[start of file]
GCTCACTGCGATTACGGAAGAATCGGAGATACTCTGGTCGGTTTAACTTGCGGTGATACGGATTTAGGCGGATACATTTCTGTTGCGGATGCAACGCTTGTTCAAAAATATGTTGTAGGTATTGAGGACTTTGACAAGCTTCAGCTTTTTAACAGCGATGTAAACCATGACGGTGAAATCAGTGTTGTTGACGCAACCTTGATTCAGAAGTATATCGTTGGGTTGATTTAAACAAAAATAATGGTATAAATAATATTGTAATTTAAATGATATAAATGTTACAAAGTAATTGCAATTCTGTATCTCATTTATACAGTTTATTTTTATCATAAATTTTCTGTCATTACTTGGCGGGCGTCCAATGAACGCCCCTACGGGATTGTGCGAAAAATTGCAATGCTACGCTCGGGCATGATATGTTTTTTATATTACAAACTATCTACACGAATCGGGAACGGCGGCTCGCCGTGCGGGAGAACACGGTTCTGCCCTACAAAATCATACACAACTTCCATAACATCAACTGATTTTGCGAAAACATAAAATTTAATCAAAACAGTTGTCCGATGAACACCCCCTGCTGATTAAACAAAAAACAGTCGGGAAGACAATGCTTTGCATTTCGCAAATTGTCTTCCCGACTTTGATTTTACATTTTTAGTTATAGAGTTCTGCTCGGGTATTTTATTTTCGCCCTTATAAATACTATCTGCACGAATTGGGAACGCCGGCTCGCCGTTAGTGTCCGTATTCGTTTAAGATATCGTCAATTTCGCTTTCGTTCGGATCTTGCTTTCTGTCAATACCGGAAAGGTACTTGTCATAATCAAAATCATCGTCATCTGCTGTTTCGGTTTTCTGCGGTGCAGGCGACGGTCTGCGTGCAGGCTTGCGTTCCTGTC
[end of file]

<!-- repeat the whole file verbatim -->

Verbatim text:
GCTCACTGCGATTACGGAAGAATCGGAGATACTCTGGTCGGTTTAACTTGCGGTGATACGGATTTAGGCGGATACATTTCTGTTGCGGATGCAACGCTTGTTCAAAAATATGTTGTAGGTATTGAGGACTTTGACAAGCTTCAGCTTTTTAACAGCGATGTAAACCATGACGGTGAAATCAGTGTTGTTGACGCAACCTTGATTCAGAAGTATATCGTTGGGTTGATTTAAACAAAAATAATGGTATAAATAATATTGTAATTTAAATGATATAAATGTTACAAAGTAATTGCAATTCTGTATCTCATTTATACAGTTTATTTTTATCATAAATTTTCTGTCATTACTTGGCGGGCGTCCAATGAACGCCCCTACGGGATTGTGCGAAAAATTGCAATGCTACGCTCGGGCATGATATGTTTTTTATATTACAAACTATCTACACGAATCGGGAACGGCGGCTCGCCGTGCGGGAGAACACGGTTCTGCCCTACAAAATCATACACAACTTCCATAACATCAACTGATTTTGCGAAAACATAAAATTTAATCAAAACAGTTGTCCGATGAACACCCCCTGCTGATTAAACAAAAAACAGTCGGGAAGACAATGCTTTGCATTTCGCAAATTGTCTTCCCGACTTTGATTTTACATTTTTAGTTATAGAGTTCTGCTCGGGTATTTTATTTTCGCCCTTATAAATACTATCTGCACGAATTGGGAACGCCGGCTCGCCGTTAGTGTCCGTATTCGTTTAAGATATCGTCAATTTCGCTTTCGTTCGGATCTTGCTTTCTGTCAATACCGGAAAGGTACTTGTCATAATCAAAATCATCGTCATCTGCTGTTTCGGTTTTCTGCGGTGCAGGCGACGGTCTGCGTGCAGGCTTGCGTTCCTGTC